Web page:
Upon success, you should be able to enter AT commands. Test it by typing AT and then pressing ENTER. You should get OK as a response. If you're having trouble, skip to step 7 and then back to step 1.
Reset your modem (that is, clear its volatile data) and dial your ISP's number by typing these two modem commands:
Your modem should connect with a CONNECT message. Wait five or ten seconds after you see the CONNECT message. You're looking for "garbage" like this:
~?}#?!}!}!} }.}%}&} }
If you get this junk immediately after you see the CONNECT message, you've got a PPP connection, and furthermore, you probably need to use the PAP or CHAP authentication system when dialing up. Make a note of this and skip to the last step.
If you get something like Username: instead, type in your username (and password, if necessary). After logging in, keep going (you might need to type ppp or something similar) until you get the "garbage" mentioned in the previous step. In this case, you probably do not need to use PAP or CHAP.
Exit minicom by pressing CONTROL-A, then x. If minicom hangs when you're trying to exit, you can wait a little while to see if it times out, or you can be impatient, open another window, and use kill -KILL on the minicom process.
When interacting with the modem and remote server, take careful notes of all the settings you used, what you had to type, and the responses you got back. You'll need this information to write a chat script.
Now that you know how to log in to your ISP's server manually, you can create a configuration file containing the same connection settings you used with minicom -s. This allows you to make pppd dial the telephone number automatically.
Pick a name for the ISP and create an options file called /etc/ppp/peers/name, with the following lines:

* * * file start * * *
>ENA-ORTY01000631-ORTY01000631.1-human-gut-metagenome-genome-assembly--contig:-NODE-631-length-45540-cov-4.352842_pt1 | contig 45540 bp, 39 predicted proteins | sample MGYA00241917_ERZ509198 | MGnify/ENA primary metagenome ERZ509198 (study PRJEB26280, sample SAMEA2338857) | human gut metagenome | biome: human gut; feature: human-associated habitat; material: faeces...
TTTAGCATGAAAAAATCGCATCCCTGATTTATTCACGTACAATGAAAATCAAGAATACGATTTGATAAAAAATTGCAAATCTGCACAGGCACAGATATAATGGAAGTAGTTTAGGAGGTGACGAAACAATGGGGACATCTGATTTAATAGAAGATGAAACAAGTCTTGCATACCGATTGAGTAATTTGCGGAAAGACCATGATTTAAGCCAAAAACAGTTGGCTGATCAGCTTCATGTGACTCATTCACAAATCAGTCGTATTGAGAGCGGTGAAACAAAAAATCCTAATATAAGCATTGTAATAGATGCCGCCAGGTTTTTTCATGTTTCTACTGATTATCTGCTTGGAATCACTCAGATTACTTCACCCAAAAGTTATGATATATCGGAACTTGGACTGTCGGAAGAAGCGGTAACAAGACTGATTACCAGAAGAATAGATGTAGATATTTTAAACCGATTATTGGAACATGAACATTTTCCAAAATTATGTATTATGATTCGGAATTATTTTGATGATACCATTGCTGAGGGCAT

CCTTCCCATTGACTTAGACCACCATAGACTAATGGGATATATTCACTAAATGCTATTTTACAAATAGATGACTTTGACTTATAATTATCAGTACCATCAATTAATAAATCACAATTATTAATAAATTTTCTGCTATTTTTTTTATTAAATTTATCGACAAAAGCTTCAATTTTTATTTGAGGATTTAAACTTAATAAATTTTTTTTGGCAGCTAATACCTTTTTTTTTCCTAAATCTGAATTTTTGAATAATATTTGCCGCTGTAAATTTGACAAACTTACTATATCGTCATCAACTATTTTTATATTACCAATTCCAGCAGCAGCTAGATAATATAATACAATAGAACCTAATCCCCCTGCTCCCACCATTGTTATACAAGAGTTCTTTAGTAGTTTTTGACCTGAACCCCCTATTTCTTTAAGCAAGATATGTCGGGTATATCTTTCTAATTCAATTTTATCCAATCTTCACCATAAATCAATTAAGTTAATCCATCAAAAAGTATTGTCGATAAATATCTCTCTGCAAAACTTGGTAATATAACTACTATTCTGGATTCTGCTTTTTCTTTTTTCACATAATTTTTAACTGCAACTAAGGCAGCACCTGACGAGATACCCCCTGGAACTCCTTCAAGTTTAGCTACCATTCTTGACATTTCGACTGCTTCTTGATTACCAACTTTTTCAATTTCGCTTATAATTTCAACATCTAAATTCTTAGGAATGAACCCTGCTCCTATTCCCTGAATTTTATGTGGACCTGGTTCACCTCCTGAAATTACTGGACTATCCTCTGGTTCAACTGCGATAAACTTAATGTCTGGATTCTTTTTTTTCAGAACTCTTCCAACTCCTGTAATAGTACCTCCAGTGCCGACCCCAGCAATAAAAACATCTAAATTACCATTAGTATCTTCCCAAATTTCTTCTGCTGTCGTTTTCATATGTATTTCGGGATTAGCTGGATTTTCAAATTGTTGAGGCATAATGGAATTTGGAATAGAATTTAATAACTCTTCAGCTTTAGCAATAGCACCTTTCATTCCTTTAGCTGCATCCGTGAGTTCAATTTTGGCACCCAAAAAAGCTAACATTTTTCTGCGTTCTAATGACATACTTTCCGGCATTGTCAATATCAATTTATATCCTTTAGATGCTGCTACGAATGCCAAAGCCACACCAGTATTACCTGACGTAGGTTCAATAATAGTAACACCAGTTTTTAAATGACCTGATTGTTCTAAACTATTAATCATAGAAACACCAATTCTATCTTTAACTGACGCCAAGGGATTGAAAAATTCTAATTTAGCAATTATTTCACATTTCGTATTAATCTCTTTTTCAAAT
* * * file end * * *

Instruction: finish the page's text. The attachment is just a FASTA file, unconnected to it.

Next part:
ttyS1 115200 crtscts connect '/usr/sbin/chat -v -f /etc/ppp/chat-name' noauth defaultroute mru 1500
The first line specifies the modem device, the CPU-to-modem speed, and the hardware flow control. You will read about these options in Section 5.8.5. Don't bother to tweak anything yet; for now, just make sure that your pppd can start properly.
Now make a chat file named /etc/ppp/chat-name. This chat file determines the connection commands sent through the serial line and the responses that you expect from your ISP. For now, just fill it with the following lines, where number is your ISP's telephone number:
ABORT "NO CARRIER" ABORT BUSY "" ATZ OK ATDTnumber CONNECT
Try to establish a connection by starting pppd with this command:
pppd call name
Monitor the progress by looking at your system log. The pppd syslog facility name is daemon, so the log information is probably in /var/log/daemon.log or something similar. However, the chat program used for initializing the modem connection may use a different facility, such as local2.
You should get messages like this in your log file:
Jul 29 18:40:46 mikado pppd: pppd 2.4.1 started by root, uid 0 Jul 29 18:40:47 mikado chat: [chat messages] Jul 29 18:40:47 mikado pppd: Connect script failed Jul 29 18:40:48 mikado pppd: Exit.
Take a careful look at the chat messages. They should tell you if the modem is dialing up, and if it gets an answer and connection from the remote server.
Even if the preceding connection settings work so far, expect the configuration to fail because you haven't supplied a username and password. Watch the failure in the log carefully, because it tells you how to proceed. For example, if the log file says Connect script failed as in the preceding example, then you have a problem with the dial-up portion (in addition to not having supplied a username and password).
In particular, look out for these types of failures:
I/O errors happen when your serial port and modem are not set up correctly. Double-check the first line of the options file to make sure it matches the settings that you verified earlier with minicom.
If the remote system uses PAP or CHAP, expect an authentication error. Skip to Section 5.8.4 to see how to configure PAP and CHAP.
Timeouts generally go along with incomplete chat scripts. Proceed to the next section to see how to finish your script.